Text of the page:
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  • Three research tasked (by HRD) NOAA P-3 missions were flown into Hurricane Florence, in support of the Early and Mature Storm Stage Experiments, part of the Hurricane Field Program - Intensity Forecast Experiment (IFEX). These missions were flown once daily out of Bermuda (last mission recovered in St. Croix) between 8 and 10 September, with takeoffs each day around 1200 UTC (20180908H1, 20180909H1, 20180910H1). While we were flying, Florence intensified from a 55 kt tropical storm to a 120 kt, Category 4 hurricane. Following these three missions, the P-3 was tasked by NHC to fly Tropical Storm Isaac for reconnaissance out of St. Croix, US Virgin Islands, and thus the P-3 did not fly additional missions into Florence.

  • Participating HRD P-3 Science Crew: Jon Zawislak (Lead Project Scientist, HFP Field Program Director), Paul Reasor (Radar Scientist), and Heather Holbach (Dropsonde Scientist) were on the P-3. Nancy Griffin, Joe Griffin, and John Gamache provided ground radar science support for the P-3 missions. The ground support assist in the transmission of the Tail Doppler Radar analyses from the aircraft to EMC and NHC.

  • In addition, 9 NHC-tasked G-IV synoptic surveillance flights sampled the environment surrounding Hurricane Florence (20180908N1, 20180909N1, 20180910N1, 20180910N2, 20180911N1, 20180911N2, 20180912N1, 20180912N2, 20180913N1).John Gamache and Paul Reasor provided ground radar support to process and transmit G-IV Tail Doppler radar data to EMC.

  • HRD has been contributing towards modifications of the G-IV synoptic surveillance pattern to include an "inner" 90 nmi circumnavigation and Florence is the first storm in which this modification was adopted. Therefore for some of the missions in which this was flown, the G-IV TDR was able to detect more precipitation than usual, and thus useful wind measurements were sent to operations (NHC and AWIPS-II, as well as EMC for assimilation into HWRF).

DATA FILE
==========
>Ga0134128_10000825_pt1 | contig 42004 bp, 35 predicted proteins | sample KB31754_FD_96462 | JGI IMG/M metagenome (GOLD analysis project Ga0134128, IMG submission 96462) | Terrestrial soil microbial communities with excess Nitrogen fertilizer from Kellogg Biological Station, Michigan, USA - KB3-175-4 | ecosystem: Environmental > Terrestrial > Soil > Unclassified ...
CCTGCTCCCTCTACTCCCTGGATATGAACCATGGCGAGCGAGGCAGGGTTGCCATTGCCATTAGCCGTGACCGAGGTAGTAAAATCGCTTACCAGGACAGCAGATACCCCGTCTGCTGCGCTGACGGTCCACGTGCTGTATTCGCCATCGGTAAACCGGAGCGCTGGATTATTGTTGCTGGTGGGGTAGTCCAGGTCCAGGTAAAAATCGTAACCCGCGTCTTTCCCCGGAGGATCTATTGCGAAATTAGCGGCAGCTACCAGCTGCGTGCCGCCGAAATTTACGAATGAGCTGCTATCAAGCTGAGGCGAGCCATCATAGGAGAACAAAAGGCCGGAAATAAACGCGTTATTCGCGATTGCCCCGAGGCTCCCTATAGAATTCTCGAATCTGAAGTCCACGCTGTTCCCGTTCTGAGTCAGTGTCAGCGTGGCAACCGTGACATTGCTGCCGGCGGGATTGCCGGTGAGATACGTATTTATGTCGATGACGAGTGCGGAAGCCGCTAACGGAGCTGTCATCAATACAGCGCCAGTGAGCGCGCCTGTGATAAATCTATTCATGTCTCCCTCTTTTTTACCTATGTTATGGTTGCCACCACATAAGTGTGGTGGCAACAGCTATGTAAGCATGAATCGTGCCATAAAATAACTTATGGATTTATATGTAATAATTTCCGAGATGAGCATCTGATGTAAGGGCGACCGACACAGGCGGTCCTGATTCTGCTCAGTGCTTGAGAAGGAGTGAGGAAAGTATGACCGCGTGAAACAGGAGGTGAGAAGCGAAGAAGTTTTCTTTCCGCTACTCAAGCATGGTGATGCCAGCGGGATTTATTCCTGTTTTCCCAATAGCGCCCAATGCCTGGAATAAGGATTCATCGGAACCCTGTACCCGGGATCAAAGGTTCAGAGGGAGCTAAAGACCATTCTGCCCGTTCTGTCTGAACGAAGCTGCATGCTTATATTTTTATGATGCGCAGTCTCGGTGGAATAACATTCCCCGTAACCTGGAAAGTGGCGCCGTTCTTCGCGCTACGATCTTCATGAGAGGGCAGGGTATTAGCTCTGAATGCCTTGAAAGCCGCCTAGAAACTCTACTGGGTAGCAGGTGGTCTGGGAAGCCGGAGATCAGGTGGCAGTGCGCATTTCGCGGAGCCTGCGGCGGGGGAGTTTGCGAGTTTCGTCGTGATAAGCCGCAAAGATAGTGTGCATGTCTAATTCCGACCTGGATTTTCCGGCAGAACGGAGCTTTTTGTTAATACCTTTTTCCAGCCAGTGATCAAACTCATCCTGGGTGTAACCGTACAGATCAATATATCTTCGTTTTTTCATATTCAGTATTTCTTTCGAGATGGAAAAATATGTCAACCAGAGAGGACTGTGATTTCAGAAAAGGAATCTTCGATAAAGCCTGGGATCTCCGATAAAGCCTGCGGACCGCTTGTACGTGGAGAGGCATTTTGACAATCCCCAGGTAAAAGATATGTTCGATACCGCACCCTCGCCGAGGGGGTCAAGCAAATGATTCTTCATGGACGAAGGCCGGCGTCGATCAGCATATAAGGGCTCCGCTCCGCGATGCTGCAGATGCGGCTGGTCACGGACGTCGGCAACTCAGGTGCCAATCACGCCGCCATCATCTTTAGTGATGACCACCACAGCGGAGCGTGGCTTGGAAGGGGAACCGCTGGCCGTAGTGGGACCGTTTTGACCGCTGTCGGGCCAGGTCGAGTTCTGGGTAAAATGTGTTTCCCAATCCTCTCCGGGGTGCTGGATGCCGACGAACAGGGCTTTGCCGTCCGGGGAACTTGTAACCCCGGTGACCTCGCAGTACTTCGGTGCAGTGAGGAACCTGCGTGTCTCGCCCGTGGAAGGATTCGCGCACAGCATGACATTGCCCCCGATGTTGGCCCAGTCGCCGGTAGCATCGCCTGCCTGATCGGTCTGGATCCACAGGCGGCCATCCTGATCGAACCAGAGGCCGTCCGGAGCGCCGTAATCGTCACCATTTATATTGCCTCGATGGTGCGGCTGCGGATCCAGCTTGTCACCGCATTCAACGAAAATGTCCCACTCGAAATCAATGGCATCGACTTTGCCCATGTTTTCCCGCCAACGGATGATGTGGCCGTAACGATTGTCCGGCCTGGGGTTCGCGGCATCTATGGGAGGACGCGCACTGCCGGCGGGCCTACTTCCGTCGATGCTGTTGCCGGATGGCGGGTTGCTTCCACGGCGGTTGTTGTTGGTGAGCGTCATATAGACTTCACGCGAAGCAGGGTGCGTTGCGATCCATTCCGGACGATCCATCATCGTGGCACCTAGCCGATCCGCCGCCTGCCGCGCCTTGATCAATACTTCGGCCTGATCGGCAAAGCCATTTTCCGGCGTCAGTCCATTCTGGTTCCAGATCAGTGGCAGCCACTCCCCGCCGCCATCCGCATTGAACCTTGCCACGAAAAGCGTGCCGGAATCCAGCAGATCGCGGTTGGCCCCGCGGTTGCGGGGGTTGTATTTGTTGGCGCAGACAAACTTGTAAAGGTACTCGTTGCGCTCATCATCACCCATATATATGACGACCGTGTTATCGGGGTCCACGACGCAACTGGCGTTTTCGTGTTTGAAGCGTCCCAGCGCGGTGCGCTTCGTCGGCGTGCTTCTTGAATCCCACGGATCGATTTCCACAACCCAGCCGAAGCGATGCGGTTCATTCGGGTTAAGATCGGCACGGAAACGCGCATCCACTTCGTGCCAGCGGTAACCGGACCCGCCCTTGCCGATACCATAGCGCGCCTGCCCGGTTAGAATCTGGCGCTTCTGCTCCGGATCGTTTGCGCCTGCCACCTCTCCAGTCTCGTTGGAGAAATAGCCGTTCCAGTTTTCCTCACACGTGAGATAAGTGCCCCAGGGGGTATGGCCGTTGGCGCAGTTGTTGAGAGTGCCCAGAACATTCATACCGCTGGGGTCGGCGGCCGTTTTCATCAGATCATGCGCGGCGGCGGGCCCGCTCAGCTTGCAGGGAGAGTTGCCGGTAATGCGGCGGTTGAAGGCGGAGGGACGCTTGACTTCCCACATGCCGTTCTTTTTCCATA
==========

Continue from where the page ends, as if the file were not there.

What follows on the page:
• For three of the G-IV missions, Brittany Dahl, a UM/CIMAS/HRD scientist, provided on aircraft dropsonde processing support. AOC currently has a shortage of Flight Directors, and at the beginning of the season requested the help, as needed, for dropsonde processing on operational missions. This is the first time this support was requested and HRD was able to respond to this request.

  • A total of 86 dropwindsondes were launched over the three P-3 missions into Florence (19 in 20180908H1, 24 in 20180909H1, 43 in 20180910H1). Most of the sondes were released from an altitude of 8000 ft. 4 sondes were released from 20 kft during a partial circumnavigation at about 90 nmi to the west of the center during the 20180908H1 mission, while the storm was an asymmetric tropical storm. Six sondes during 20180909H1 and 24 sondes during 20180910H1 were released near the radius of maximum wind in the eyewall, in support of the NESDIS Ocean Winds Experiment.

  • A total of 20 Airborne EXpendable BathyThermograph (AXBTs) were launched from the P-3 into Florence over the 3 missions. The goal is to observe the surface fluxes within the inner core, and particularly within the maximum wind regions of the storm.

  • A total of 281 dropwindsondes were launched over the nine G-IV missions into Florence.